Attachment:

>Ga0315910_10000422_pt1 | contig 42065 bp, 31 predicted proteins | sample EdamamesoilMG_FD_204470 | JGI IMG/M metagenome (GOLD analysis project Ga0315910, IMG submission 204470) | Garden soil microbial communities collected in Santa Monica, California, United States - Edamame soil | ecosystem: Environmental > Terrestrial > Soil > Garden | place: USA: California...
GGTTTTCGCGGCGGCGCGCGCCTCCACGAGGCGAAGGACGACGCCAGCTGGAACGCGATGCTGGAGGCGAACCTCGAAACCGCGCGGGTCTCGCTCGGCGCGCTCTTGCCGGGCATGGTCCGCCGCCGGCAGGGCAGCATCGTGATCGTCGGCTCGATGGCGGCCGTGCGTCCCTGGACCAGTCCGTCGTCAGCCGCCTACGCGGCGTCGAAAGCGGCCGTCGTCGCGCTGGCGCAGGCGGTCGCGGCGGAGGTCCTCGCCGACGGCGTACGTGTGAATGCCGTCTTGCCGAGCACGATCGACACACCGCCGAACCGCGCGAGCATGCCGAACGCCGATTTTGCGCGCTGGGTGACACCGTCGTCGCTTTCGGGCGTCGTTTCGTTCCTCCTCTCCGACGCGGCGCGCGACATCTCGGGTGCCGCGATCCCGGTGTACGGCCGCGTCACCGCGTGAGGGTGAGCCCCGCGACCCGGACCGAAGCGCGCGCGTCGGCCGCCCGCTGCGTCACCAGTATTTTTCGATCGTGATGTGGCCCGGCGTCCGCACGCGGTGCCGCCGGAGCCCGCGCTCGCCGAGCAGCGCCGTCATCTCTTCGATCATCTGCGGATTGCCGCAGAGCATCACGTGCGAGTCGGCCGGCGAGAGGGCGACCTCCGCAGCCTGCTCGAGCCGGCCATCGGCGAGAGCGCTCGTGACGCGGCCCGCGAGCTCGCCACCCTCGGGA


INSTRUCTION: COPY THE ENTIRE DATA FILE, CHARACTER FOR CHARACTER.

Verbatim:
>Ga0315910_10000422_pt1 | contig 42065 bp, 31 predicted proteins | sample EdamamesoilMG_FD_204470 | JGI IMG/M metagenome (GOLD analysis project Ga0315910, IMG submission 204470) | Garden soil microbial communities collected in Santa Monica, California, United States - Edamame soil | ecosystem: Environmental > Terrestrial > Soil > Garden | place: USA: California...
GGTTTTCGCGGCGGCGCGCGCCTCCACGAGGCGAAGGACGACGCCAGCTGGAACGCGATGCTGGAGGCGAACCTCGAAACCGCGCGGGTCTCGCTCGGCGCGCTCTTGCCGGGCATGGTCCGCCGCCGGCAGGGCAGCATCGTGATCGTCGGCTCGATGGCGGCCGTGCGTCCCTGGACCAGTCCGTCGTCAGCCGCCTACGCGGCGTCGAAAGCGGCCGTCGTCGCGCTGGCGCAGGCGGTCGCGGCGGAGGTCCTCGCCGACGGCGTACGTGTGAATGCCGTCTTGCCGAGCACGATCGACACACCGCCGAACCGCGCGAGCATGCCGAACGCCGATTTTGCGCGCTGGGTGACACCGTCGTCGCTTTCGGGCGTCGTTTCGTTCCTCCTCTCCGACGCGGCGCGCGACATCTCGGGTGCCGCGATCCCGGTGTACGGCCGCGTCACCGCGTGAGGGTGAGCCCCGCGACCCGGACCGAAGCGCGCGCGTCGGCCGCCCGCTGCGTCACCAGTATTTTTCGATCGTGATGTGGCCCGGCGTCCGCACGCGGTGCCGCCGGAGCCCGCGCTCGCCGAGCAGCGCCGTCATCTCTTCGATCATCTGCGGATTGCCGCAGAGCATCACGTGCGAGTCGGCCGGCGAGAGGGCGACCTCCGCAGCCTGCTCGAGCCGGCCATCGGCGAGAGCGCTCGTGACGCGGCCCGCGAGCTCGCCACCCTCGGGA